The ALJ also found that because of inconsistent evidence, Plaintiff's allegations of severe and disabling pain lasting from three days to six weeks were not fully credible. Although Plaintiff alleges that his pain renders him disabled, he walked into the offices of both Dr. Jaffari and Dr. Izzo with a normal gait and got on and off the examining table without difficulty. Plaintiff claimed, on three different occasions, to be experiencing back pain: (1) in his Disability Report (signed and dated 12/13/85); (2) in his Reconsideration Disability Report (signed and dated 2/19/86); and (3) in his Statement requesting a disability hearing (signed and dated 7/29/86). However, in April 1986 Dr. Izzo reported that "[Plaintiff] does not complain of any back pain at this time nor does he have any back pain when he has these episodes." R. 152.

  Other evidence undercuts Plaintiff's credibility. For example, his lumbar flexion extension test results provided by both Dr. Jaffari and Dr. Izzo, R. 149, 152, conflict with Plaintiff's own testimony that he is unable to bend at the waist without support. It is well settled that credibility determinations are for the Secretary, not the courts to make. Bloodsworth v. Heckler, 703 F.2d 1233 (3d Cir. 1983). I conclude that the ALJ's determination of credibility is supported by substantial evidence.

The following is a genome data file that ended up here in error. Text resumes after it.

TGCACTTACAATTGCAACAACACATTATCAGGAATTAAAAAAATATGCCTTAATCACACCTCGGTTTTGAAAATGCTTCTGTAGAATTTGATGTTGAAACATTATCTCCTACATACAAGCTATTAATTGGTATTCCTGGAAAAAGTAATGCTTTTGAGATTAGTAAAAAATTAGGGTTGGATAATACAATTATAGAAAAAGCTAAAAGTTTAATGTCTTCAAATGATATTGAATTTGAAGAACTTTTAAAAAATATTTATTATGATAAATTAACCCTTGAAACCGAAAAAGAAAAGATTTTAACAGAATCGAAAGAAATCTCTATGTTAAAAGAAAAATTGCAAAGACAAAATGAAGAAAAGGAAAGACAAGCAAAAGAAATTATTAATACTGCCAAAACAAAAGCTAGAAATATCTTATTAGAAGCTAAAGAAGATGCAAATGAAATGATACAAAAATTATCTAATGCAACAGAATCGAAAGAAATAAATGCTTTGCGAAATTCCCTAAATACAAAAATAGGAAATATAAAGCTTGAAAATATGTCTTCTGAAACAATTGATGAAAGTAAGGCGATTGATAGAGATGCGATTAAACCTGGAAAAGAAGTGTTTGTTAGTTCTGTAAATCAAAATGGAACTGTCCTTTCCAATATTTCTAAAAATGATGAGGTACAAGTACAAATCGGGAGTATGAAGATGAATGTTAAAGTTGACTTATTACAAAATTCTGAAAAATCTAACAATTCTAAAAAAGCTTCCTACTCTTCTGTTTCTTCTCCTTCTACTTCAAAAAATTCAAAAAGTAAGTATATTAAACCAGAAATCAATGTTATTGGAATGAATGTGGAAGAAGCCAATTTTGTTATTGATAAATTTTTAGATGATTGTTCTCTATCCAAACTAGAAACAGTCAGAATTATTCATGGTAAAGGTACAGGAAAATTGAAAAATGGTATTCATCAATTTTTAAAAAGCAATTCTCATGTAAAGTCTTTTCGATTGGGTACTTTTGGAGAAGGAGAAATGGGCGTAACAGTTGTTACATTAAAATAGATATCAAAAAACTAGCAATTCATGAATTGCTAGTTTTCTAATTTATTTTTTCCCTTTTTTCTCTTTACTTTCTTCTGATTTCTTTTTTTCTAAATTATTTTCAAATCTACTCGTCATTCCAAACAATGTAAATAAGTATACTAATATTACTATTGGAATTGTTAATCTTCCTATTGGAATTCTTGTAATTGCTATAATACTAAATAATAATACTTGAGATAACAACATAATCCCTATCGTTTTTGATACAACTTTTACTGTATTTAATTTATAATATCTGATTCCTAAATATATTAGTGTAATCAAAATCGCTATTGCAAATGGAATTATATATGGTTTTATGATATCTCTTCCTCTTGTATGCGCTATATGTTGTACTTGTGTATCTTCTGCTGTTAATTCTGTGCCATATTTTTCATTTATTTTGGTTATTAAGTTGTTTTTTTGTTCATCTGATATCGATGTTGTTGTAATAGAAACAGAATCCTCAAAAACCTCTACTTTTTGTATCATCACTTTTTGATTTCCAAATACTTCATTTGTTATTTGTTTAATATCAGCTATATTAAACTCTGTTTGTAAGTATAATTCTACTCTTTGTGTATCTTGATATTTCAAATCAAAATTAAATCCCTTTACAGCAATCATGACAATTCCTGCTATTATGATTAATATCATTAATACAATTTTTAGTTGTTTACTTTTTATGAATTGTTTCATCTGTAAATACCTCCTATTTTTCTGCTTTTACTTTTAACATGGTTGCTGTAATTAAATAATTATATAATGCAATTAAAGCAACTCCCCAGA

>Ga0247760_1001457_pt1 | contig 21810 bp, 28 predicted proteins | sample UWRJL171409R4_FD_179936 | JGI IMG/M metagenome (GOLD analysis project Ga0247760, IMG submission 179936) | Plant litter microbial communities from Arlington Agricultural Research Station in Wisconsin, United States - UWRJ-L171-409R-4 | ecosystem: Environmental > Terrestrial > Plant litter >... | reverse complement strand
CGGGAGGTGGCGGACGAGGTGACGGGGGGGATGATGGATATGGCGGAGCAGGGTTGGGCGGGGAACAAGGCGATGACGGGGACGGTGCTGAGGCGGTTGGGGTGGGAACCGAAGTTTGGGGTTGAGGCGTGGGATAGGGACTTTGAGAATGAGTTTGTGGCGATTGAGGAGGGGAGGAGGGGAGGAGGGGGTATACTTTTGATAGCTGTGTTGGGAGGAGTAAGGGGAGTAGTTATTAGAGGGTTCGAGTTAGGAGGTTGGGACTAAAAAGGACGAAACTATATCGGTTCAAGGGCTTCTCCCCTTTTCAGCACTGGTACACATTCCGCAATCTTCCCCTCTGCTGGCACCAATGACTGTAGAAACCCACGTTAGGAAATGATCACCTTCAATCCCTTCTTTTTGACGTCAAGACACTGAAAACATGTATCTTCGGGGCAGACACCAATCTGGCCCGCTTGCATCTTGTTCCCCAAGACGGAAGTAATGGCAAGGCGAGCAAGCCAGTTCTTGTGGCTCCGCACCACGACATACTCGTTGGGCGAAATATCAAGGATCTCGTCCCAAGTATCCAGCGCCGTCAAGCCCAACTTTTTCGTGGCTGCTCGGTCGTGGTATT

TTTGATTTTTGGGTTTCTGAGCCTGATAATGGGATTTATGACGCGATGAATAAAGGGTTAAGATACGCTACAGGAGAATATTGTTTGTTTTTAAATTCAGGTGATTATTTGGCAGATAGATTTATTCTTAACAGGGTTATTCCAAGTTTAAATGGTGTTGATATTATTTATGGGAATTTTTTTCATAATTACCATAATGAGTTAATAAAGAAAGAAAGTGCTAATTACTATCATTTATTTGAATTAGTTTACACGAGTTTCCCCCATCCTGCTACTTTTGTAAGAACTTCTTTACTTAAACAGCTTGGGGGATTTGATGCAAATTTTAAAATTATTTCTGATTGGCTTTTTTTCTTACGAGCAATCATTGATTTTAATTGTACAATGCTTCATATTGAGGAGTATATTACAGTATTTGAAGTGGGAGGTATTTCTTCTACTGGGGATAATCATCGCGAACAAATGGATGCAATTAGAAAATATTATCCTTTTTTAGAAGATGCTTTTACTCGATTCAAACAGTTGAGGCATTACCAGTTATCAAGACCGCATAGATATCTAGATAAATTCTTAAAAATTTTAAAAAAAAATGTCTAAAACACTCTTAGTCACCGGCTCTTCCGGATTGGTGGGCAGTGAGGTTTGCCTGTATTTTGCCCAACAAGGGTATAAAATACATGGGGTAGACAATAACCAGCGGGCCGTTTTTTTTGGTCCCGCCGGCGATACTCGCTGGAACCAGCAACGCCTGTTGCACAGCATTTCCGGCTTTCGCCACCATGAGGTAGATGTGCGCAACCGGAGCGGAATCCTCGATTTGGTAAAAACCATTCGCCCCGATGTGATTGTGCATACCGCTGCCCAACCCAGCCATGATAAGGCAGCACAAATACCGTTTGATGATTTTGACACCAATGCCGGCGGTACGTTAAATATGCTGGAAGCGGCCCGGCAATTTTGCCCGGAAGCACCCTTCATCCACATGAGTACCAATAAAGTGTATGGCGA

Plaintiff also objects to the hypothetical question posed to the vocational expert by the ALJ as requested by the Appeals Council. Plaintiff contends that this hypothetical question was defective since the information given to the expert did not include the fact -- as alleged by Plaintiff -- that his condition causes him to be nearly bedridden for extended periods of time. I disagree. A hypothetical question need only reflect each of a claimant's impairments that are supported by objective medical findings in the record. Chrupcala v. Heckler, 829 F.2d 1269 (3d Cir. 1987). Plaintiff's allegation of episodic pain lasting from three days to six weeks, however, is not supported by objective evidence. *fn1" Accordingly, the hypothetical question posed to the vocational expert was not defective.